• John, you seem to forget that Boeing also tried to have the requirements set for them in 2007 also. McCain had to step in to make it a fair competition. Boeing lost, they never expected to lose. This time Boeing is making sure they don’t lose. The only problem, its too obvious stacked for them. Also, your comment about the A330 is too big as a replacement for the 135, is from the Boeing misinformation sheet. If it meets the mission at best value to us taxpayers, what is wrong with that?

  4. I worked as an analyst for KC-135 tanker operations for USAF during Desert Storm , and can say that the 135 was actually too big for most of our missions. We dumped millions of pounds of fuel in the desert in order to lighten the aircraft for landine.

    I now work as an Engineer for Boeing, and actually believe 737 would be a better airframe.

    • US and allied troops got bases really to close the border of Iraq. That was just good luck. How many KC-135 had to dump fuel during Enduring Freedom Afghanistan? How many KC-135 or KC-10 were involved there? Was KC-135 also too big for that distance?

      Maybe Maximum Landing Weight (MLW) of KC-135 is not much higher than spec Operating Empty Weight (OEW). Also most KC-135 can’t refuel other KC-135 still on orbit. So a backup mission had to fly back to base without the possibility to refuel the next tanker coming in the refueling zone.

      Your statement therefore might be somehow true but won’t tell anybody what the Air Force really needs. This is just a Boeing spin.

      Air Force rejected the A310-MRTT once as to small. Same for 737 I guess.

  5. Scott, a split buy remains an extremely tough sell. Maybe not to Murtha and the Alabama delegation, but to most Congress members and DOD it doesn’t have a lot of appeal.

    I’ll repeat my mantra of DOD-better-sole-source-to-Boeing-or-its-“war-without-end”. This is very close to getting into Federal District Court and that could set a very damaging precedent for all defense contractors, Northrup Grumman especially. With the exception of the next CVN, nothing is guaranteed for Northrup in the shipbuilding segment. How far do they want to take this? As for EADS, would they agree to set up a second line if they only get half the prize? I seriously doubt it. If they don’t, the “we’re-going-to-create _____(insert whatever number makes you feel good) -American- jobs” selling point goes away.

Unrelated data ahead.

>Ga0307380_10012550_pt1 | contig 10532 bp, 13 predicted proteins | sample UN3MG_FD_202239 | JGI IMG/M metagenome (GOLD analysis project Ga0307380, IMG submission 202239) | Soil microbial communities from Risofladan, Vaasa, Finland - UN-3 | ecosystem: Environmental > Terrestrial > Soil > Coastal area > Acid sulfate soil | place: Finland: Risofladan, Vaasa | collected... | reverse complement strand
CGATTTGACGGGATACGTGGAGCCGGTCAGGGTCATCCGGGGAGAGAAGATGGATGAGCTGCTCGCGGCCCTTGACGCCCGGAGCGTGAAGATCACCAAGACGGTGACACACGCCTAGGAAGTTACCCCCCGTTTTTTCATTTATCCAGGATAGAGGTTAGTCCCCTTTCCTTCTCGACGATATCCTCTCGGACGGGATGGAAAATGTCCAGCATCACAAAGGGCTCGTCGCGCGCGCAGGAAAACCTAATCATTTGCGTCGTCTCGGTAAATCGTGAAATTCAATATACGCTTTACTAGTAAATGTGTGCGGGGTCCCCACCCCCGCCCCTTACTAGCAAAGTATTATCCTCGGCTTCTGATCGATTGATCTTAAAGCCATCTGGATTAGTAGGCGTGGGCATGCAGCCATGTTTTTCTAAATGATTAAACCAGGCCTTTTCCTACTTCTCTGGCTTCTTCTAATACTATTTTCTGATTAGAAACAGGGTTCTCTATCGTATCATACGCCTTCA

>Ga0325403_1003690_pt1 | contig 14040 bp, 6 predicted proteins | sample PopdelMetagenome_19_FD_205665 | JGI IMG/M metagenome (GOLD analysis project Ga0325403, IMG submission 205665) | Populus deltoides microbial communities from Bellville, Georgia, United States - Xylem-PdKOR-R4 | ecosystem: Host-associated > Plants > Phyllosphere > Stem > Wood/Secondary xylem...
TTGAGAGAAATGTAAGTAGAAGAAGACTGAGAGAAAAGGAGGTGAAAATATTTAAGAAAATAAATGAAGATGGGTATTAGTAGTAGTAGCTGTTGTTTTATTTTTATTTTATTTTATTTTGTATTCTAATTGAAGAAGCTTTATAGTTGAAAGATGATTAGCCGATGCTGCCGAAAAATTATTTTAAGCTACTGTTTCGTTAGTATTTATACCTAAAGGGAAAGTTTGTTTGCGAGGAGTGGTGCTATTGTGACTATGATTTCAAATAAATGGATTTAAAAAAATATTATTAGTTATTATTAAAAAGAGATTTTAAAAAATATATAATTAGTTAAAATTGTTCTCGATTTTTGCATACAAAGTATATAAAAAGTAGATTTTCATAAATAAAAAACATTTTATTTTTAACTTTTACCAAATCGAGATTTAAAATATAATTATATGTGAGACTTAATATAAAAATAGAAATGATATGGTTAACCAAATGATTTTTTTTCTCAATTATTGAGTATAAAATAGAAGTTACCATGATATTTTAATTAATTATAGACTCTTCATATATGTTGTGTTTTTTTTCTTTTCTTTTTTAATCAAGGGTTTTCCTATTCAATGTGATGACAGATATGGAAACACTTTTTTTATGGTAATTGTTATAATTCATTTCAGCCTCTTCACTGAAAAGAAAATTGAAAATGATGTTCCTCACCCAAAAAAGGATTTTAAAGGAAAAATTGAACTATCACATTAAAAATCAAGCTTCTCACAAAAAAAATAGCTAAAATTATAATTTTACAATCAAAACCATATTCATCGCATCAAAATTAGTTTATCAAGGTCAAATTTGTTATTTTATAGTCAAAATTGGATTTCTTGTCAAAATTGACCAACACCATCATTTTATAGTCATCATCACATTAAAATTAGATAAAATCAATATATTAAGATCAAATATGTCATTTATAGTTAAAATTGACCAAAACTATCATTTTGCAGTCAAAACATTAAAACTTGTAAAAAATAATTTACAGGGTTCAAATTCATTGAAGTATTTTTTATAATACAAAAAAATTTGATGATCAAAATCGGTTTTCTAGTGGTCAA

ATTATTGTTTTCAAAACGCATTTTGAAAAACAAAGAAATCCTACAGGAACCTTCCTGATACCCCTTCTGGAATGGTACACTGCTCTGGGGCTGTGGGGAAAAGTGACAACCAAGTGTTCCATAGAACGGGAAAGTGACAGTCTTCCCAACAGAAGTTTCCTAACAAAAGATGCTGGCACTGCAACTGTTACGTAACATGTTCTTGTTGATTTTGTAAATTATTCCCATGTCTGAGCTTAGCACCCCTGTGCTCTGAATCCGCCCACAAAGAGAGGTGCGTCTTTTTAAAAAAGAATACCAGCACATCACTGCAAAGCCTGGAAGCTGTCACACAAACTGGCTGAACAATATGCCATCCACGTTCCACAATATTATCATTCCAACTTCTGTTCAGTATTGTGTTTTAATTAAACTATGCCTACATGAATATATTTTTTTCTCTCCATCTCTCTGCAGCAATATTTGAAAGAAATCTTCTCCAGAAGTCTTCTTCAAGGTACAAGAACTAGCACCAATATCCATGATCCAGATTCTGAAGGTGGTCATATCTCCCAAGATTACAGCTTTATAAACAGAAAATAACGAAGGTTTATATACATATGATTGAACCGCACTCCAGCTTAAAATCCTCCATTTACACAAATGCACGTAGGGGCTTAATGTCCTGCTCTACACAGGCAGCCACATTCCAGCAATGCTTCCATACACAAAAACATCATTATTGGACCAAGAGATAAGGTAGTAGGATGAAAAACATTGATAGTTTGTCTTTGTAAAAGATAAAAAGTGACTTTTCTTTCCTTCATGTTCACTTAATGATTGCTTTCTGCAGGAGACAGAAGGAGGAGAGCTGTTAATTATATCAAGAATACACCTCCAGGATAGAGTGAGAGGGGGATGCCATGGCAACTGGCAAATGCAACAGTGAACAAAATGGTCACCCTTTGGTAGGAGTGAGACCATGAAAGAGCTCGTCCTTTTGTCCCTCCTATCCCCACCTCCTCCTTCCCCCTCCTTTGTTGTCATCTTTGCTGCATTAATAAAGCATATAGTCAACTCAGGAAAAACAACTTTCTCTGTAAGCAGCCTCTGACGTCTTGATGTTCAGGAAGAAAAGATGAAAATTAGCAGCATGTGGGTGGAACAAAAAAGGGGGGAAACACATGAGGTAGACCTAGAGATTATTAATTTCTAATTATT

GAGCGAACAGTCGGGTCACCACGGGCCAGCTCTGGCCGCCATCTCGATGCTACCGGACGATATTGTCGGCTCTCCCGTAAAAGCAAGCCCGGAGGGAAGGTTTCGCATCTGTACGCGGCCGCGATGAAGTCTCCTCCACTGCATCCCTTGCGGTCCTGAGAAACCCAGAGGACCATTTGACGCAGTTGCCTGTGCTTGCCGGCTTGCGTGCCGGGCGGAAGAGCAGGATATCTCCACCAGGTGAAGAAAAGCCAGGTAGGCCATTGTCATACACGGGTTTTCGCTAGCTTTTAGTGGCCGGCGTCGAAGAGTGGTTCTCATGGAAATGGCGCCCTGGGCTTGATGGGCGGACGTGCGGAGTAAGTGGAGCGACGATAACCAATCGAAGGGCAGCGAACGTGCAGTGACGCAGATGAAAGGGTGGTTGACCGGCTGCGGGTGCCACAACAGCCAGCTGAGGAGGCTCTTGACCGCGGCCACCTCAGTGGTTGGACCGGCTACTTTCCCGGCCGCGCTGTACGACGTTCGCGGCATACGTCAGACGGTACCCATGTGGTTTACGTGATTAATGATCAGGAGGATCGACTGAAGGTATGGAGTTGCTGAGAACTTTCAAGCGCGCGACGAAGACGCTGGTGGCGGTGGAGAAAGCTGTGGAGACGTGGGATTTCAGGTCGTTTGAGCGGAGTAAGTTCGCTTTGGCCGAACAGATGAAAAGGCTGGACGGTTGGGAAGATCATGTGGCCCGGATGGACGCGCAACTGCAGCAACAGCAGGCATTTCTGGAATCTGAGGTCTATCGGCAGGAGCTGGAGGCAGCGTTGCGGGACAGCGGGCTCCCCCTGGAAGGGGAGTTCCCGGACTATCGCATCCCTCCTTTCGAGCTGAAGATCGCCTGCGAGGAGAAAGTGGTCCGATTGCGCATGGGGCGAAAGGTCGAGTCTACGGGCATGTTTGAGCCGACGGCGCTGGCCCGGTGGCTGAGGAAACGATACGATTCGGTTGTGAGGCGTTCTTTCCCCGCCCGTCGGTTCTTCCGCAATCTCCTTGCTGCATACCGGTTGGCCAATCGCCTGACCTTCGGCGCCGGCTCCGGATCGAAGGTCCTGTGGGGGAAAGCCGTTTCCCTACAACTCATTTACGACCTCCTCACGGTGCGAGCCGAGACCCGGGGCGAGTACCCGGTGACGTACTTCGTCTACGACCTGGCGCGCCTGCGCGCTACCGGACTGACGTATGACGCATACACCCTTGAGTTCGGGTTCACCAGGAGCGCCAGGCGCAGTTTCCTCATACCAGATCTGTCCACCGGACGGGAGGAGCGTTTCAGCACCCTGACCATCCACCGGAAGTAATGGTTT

IMO, Mr. Carter would do well to cancel the competition, and go sole source to the only aircraft that will survive a vigorous funding battle: the KC-767, or the KC-777.

    • You forget Aurora. Boeing had a sole source contract 6 years ago with no competition and they got their hands caught in the cookie jar. They lost any chance of that back then.

      • No, I didn’t forget. I had thought that the ridiculous repeating of the Darleen Druyun incident had run its course, but apparently not. I’ll tell you what, you go ahead with Darleen, I’ll stick with the UK government covering up bribery investigations, fair enough?

      • Aurora, Since you keep repeating your “sole sourcing” mantra, I decided to merely point out one of many reasons it won’t fly. Never mind the legal onslaught from Northrop Grumann (they still are a large and powerful american corporation, irrespective of what you may believe or think.
        If you think Boeing scored points with the GAO over the last competition, what do you think will be said about an award that suddenly gets handed out without a competition?!

        The more I think about it, the more I believe the Pentagon is doing this on purpose, so that the 4th and final competition will allow the Air Force to award the contract to NG/EADS with at best a very weak protest from Boeing.

        As far as the UK and bribery investigations is concerned, why should I be remotely interested in that?

        Is that somehow pertinent to this topic?

  6. When the initial tanker lease program was a borning in 2001-2, and BA had jacked up the ‘ cost’ plus the bribery games at that time unknown except to very few, Airbus in Dec 2001 claimed they could beat BA ” costs” by about 40 percent ( There is an old Wash Post article supposedly outlining that ). AT THAT TIME, Airbus had to have been counting on the Boeing overprice, PLUS the excessive subsidy game.